Prosper Ndlovu Business Editor
THE Zimbabwean embassy in South Africa has intensified its engagement with the Diaspora as part of a drive to increase foreign-based citizens’ involvement in economic development at home, an official has said.
Isaac Moyo, Zimbabwe’s envoy to South Africa, told Business Chronicle in Bulawayo last Friday that Diaspora participation in the economy, backed by cordial diplomatic relations between the two countries, was critical for development.
Moyo was part of week-long trade and investment talks between businesses and policy makers from the two neighbouring countries.
During the meeting, South Africa pledged to invest up to $600 million in Zimbabwe.
“The embassy now maintains very excellent relations with the Diaspora. This varies between those without special skills to the highly skilled. In our discussions we’ve been talking about their (Diaspora) aspirations to get them involved in business opportunities back home,” Moyo said.
An estimated three million Zimbabweans are resident in South Africa. These include qualified professionals in different disciplines, businesses executives and ordinary semi-skilled and unskilled people.
Last year the embassy afforded Zimbabwe’s ministers on a visit to South Africa an opportunity to engage with the Diaspora through organising forums for citizens to talk to the ministers.
Minister Mike Bimha (industry), Walter Mzembi (tourism) and Walter Chidhakwa (mines) have had an opportunity to engage Zimbabweans in South Africa.
“So, there’s an ongoing interaction between the embassy, government representatives and the Diaspora. So many of them are coming back and trying to pursue business opportunities in a disorganised fashion.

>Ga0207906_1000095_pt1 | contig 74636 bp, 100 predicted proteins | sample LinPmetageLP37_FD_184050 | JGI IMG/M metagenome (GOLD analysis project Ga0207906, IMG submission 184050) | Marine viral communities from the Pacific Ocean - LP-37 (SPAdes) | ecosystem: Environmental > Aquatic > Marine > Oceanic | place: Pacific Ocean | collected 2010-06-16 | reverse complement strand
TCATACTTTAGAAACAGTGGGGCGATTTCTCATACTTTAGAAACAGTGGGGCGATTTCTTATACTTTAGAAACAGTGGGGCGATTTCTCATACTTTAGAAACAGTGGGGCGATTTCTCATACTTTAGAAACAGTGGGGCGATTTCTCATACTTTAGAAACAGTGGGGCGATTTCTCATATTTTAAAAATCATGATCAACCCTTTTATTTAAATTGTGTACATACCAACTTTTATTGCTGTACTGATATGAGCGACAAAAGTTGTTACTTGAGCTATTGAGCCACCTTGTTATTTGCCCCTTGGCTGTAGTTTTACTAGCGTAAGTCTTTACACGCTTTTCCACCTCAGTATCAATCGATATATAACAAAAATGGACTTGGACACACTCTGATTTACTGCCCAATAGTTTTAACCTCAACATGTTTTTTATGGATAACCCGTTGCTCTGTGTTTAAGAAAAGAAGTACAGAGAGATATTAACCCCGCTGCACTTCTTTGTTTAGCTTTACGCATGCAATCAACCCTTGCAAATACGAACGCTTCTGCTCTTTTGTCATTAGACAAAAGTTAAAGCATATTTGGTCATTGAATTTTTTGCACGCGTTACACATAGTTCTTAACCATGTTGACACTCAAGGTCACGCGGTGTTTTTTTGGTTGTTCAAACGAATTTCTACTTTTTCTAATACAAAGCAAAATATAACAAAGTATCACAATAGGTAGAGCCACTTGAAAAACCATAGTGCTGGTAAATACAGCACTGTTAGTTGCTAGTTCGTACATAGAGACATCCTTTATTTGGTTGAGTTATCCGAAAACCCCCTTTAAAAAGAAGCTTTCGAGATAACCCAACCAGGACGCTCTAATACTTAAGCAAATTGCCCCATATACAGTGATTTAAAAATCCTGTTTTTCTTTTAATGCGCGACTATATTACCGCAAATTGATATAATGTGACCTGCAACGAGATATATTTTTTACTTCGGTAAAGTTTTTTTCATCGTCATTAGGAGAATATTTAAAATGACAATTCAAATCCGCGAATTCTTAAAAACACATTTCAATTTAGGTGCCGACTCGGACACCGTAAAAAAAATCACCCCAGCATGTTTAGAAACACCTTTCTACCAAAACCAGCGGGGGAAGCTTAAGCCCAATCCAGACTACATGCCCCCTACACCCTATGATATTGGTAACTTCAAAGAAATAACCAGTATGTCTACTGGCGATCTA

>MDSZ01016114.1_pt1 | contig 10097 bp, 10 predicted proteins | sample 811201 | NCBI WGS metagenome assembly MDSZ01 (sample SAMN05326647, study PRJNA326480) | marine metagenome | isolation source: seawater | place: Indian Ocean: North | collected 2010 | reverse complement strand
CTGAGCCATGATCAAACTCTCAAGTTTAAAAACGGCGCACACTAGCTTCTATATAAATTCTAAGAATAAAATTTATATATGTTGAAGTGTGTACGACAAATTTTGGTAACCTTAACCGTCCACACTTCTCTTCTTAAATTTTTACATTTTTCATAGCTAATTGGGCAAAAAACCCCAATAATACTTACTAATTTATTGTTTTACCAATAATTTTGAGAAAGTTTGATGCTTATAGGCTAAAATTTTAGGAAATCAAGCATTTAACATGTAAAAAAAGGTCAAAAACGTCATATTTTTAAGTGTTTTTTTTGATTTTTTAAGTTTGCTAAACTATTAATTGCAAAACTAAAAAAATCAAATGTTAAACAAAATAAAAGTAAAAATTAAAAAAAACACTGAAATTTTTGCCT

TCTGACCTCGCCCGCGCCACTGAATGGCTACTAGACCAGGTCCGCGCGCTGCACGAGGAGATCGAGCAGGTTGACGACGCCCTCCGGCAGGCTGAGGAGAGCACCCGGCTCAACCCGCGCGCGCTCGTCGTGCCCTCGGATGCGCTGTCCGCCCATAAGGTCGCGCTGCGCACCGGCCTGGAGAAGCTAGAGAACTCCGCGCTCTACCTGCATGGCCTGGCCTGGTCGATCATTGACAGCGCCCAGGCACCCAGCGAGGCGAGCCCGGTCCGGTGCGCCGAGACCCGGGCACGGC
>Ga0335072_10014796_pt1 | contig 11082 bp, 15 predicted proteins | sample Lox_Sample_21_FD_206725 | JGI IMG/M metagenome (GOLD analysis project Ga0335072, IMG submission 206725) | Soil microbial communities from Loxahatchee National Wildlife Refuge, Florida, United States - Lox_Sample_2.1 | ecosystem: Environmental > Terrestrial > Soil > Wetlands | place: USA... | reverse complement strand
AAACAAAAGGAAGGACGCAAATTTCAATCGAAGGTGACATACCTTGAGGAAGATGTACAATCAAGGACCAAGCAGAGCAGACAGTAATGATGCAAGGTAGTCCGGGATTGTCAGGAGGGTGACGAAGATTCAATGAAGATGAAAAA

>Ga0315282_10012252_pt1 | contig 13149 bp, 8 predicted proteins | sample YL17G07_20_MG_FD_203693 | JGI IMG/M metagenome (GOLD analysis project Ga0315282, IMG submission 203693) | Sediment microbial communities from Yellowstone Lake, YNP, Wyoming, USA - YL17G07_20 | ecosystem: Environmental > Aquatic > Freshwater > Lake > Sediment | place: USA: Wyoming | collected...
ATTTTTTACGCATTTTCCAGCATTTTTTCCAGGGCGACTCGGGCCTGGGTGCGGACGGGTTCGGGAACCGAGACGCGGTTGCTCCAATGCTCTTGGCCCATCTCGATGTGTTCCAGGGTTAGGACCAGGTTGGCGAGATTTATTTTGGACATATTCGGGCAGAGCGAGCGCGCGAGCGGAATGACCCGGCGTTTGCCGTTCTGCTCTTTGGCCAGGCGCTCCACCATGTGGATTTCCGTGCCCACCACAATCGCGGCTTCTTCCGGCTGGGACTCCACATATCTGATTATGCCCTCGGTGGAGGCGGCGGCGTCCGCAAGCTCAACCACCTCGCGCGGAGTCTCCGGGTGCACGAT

“From time to time they come back to the embassy to report. If they’ve issues that need us to open some doors, we do. They’ve seen the embassy’s willingness to help them pursue their business endeavours,” Moyo added.
He said last week’s deliberations were an offshoot of mature diplomacy between South Africa and Zimbabwe.
“What I take is that Zimbabwe and South African diplomacy is working well. It’s that diplomacy which has created this enabling environment. Our two leaders met last year in Pretoria and signed the bi-national commission agreement which raised the level of our relations to a strategic level and we also saw the signing of several other agreements,” said Moyo.
“The two heads of states even at that point had the occasion to reflect on some of the trade challenges and what we’re seeing today is an attitude, a more positive attitude born out of that meeting, keen to address the challenges in our economies.”
He said while a lot challenges still exist, particularly with regards to the trade imbalance in favour of South Africa, the issues were being addressed at government level.
“The spirit between us is such that we’ll be able to deal with the few things that we regard as challenges and equity in trade relations is one such. We think these engagements clear the undergrowth, so to speak, and so, yes, it’s really South African and Zimbabwean diplomacy providing the framework and the environment to advance our trade relations and to ensure our trade relations are just as good as our historical political relations and people relations. This is what our diplomacy seeks to deliver,” said Moyo.
And so when these missions come, people mustn’t just take them for granted, they don’t just come from nowhere but are informed by background agreements we strike as governments, informed by the state of our political relations.”
Frank Stephens, a top official from the South African delegation, expressed satisfaction and optimism with the economic level of engagement between the two countries.
“To be honest with you, from our point of view, this was a more intense engagement. Our job is to work closely with the Zimbabwean industries and the embassy,” he said.
“That’s the beginning and hard work has to follow up. As we speak some of our company representatives have gone back to Gweru to seek investment in some gold mine. From here I’m overwhelmed and I need to make impact during my tenure.”